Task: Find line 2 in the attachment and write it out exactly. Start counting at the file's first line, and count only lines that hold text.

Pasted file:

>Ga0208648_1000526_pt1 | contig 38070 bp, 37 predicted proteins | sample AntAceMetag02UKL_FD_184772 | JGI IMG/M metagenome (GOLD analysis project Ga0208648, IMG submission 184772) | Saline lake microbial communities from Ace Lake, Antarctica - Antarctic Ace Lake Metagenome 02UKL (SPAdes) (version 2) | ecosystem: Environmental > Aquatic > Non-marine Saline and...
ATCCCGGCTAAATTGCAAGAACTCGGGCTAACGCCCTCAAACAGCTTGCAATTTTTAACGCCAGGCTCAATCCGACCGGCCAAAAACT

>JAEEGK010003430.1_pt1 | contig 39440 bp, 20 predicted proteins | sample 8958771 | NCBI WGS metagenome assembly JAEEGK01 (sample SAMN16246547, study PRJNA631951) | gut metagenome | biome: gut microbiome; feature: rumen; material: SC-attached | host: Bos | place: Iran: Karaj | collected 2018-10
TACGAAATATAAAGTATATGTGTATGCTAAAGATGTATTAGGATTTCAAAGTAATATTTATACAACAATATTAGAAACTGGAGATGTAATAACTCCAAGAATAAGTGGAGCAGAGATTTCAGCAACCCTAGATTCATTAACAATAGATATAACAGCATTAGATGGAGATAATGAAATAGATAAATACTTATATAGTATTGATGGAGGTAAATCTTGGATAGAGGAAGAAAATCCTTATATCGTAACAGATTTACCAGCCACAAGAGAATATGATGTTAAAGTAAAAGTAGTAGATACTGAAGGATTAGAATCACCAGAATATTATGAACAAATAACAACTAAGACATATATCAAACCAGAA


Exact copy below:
ATCCCGGCTAAATTGCAAGAACTCGGGCTAACGCCCTCAAACAGCTTGCAATTTTTAACGCCAGGCTCAATCCGACCGGCCAAAAACT